4 Tips for Using Linux to Find SAS VA Logs
In the US, Halloween is celebrated by young children dressing up as ghouls, ghosts, and demons of other sorts. I think the original idea of costumes was to be the scarier demon, which means if I look like a bad ass demon then maybe the truly bad ass demons will run away in fright. This made me wonder What do I truly find scary? Turns out it is not graveyards, ghosts, or even vampires – no it’s operating system command lines.
DOS is Spooky, Linux is Just Scary
You can’t really use a computer without suffering through the operating system. For most of my early career this meant working with command line interfaces. You have to be incredibly accurate to work on a command line and know the exact name of everything. One mistyped date or filename and months of work could disappear before your eyes – now that is really scary because you could also delete other people’s hard labor as well.
I remember my first time using an Apple Macintosh. My professor’s first comment was “Look you can just drag and drop files. If you make a mistake just pull it out of the Trashcan.” Yes – it was wonderful. It was amazing to me that any command line operating system would survive. Why didn’t the masses of folks rise up in protest? “We want our Recycle Bins!” and “Steve Jobs wants your head demons!”
SAS Visual Analytics is Routinely Installed on Linux
One way to rid yourself of demons is to call a priest who can perform an exorcism. Apparently command line operating systems are immune to even the most potent of holy men and persist in organizations. It seems like every other project I’m on requires Linux savviness. My original problem is that I really only know the very basics. I admit I only learned enough to get the job done. However many more customers are installing SAS Visual Analytics on Linux, so it is pushing me to learn more as well. Since these demons aren’t going anywhere – how do I collect my own bad ass demons to help make the task less scary and op sys more usable.
Tip 1: Create an Alias to be More Scary
Many users find working with the command line gives them more flexibility and power. One thing I like about Windows is the ability to put a shortcut on the desktop – this way I don’t have to remember where the subdirectory that has the logs is located and one quick click takes me there. In Linux, there is a similar concept called alias. Basically an alias allows you to store a shortcut. For instance, if I want to start the SAS Management Console then I would something similar to this:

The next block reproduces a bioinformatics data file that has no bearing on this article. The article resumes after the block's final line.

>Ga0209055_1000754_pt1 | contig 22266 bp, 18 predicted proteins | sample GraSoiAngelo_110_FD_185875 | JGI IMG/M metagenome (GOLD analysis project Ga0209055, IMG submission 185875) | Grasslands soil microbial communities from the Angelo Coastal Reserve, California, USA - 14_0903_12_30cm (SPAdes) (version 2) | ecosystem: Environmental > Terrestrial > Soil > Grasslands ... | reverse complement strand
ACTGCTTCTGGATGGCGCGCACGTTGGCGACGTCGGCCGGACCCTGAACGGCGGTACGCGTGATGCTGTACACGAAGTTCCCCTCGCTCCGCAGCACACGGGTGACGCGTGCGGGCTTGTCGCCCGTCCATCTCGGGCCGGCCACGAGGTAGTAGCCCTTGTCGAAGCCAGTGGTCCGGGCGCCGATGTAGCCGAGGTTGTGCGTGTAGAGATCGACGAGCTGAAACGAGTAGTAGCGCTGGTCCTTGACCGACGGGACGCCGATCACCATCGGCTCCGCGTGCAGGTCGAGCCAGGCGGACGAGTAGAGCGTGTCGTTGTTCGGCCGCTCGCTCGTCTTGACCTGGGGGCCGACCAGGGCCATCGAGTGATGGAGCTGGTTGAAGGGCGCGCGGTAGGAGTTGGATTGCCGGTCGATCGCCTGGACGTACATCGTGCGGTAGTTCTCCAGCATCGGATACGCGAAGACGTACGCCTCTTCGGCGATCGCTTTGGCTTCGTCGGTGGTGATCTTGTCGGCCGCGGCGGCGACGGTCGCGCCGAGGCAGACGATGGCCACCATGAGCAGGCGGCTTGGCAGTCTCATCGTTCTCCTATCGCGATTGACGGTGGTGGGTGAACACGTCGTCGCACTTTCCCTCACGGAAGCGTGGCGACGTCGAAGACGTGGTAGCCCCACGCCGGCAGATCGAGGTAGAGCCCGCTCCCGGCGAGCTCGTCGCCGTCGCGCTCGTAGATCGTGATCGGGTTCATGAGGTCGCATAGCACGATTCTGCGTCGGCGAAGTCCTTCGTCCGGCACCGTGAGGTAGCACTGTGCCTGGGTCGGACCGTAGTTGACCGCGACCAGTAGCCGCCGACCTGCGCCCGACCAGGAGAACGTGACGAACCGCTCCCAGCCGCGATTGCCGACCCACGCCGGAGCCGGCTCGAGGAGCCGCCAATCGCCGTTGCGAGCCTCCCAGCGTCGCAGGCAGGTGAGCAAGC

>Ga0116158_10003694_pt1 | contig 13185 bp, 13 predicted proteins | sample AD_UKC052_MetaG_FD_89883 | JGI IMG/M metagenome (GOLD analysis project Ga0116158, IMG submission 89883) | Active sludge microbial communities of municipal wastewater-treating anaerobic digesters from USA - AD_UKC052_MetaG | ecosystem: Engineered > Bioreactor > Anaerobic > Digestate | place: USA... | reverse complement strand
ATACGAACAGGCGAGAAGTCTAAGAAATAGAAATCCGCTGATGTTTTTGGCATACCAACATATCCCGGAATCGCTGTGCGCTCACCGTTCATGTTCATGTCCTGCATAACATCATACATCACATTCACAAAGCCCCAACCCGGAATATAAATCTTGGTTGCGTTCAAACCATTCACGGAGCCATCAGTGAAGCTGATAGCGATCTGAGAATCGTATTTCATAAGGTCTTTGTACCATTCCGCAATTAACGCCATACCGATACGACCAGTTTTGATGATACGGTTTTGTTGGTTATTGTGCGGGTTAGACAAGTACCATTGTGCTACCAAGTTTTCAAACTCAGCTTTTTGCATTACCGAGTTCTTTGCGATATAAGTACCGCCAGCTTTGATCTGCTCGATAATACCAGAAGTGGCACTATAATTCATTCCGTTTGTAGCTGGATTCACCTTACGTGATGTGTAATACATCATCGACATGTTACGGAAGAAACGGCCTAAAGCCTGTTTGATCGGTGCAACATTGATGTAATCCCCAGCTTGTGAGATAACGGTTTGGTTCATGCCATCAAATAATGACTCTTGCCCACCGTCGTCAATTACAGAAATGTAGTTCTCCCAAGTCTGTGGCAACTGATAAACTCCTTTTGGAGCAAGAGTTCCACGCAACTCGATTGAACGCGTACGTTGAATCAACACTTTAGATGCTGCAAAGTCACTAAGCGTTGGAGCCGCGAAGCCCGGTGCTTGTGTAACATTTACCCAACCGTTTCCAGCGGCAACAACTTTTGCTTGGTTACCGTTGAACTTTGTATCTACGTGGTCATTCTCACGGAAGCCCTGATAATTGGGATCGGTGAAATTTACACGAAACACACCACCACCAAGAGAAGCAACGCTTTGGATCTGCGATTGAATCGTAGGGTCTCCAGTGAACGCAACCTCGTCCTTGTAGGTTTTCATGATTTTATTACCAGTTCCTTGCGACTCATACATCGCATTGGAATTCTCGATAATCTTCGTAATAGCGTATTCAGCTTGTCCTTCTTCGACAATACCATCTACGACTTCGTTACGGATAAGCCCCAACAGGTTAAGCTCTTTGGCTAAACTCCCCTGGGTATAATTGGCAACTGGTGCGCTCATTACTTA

I’m using MobaXterm Professional to manage my Linux connections and interface. It’s another change that has made working with Linux more tolerable. However, I can setup an alias allowing me to type “sasmc” which does the same thing. This is because I set it up as alias. This is something I would keep in my Evernote SAS notebook so I could use it between projects.
Tip 2: Use an alias for SAS VA log files
This turned into a really handy trick for me as I added some other aliases for sub-directories that I use a lot but again can’t always remember the names. For instance, the log files for the various SAS VA Components. What I really appreciated is that setting up the alias was not that difficult. Here’s the steps I used to create an alias. If you have difficulty using these steps then speak to your system administrator. [Here’s a reference page for more information: The alias Command and Unix Bash Alias Tutorial.]
- Edit thebashrc file using your favorite editor. I use NANO instead of VI.
> nano ~/.bashrc
- Add the shortcut to the file. The syntax is alias shortcut-you-want-to-type = “full command you want to issue” For instance, since I learned to use DOS first, I frequently type DOS commands when I mean to use Linux. In DOS, to modify a file you type edit. For Linux I am supposed to type nano. This alias compensates for my trained fingers!
# Source global definitions if [ -f /etc/bashrc ]; then . /etc/bashrc fi
# User specific aliases and functions alias sasmc='/sas/SASManagementConsole/9.4/sasmc &' alias edit='nano'
- Save the file and restart your session. You can type alias at the command line to see the available aliases (as shown above).
- Now, when you type edit the system quietly inserts nano and its just like holy water was applied!
Most of the aliases I have added are to quickly access the SAS VA log directories. Your system paths may vary but it would be similar to this.
alias valog1 ='cd /sas_install/Lev1/Web/Logs/SASServer1_1' alias valog12 = 'cd /sas_install/Lev1/Web/Logs/SASServer12_1' alias slog = '/sas_install/Lev1/Web/WebServer/logs'
Tip 3: Quick Way to See Logs
It is helpful to see the last log updated in the directory, so I added this command to see a long list sorted by time :
alias lst = 'ls -dt'
But then I thought it would be really cool if it would just show me the last 25 lines added to the last file updated in the directory. Tweak the 25 below if you want to see more lines. [Reference: Tail last file in directory]
alias tlst = 'tail -n25 "`ls -t | head -1`"
Tip 4: Find An Alias Used by Others
These are just some ideas to help speed things along for you. Here’s some examples of alias files I have collected from around the web. There are some cool ideas and some that must be specific to that user’s personal issues.
- A few more of my favorite shell aliases
- 30 Handy Bash Shell Aliases For Linux / Unix / Mac OS X
- Helpful Aliases
If you are already have an optimized, efficient bashrc file suitable for SAS environments … what kind of spells do you use?
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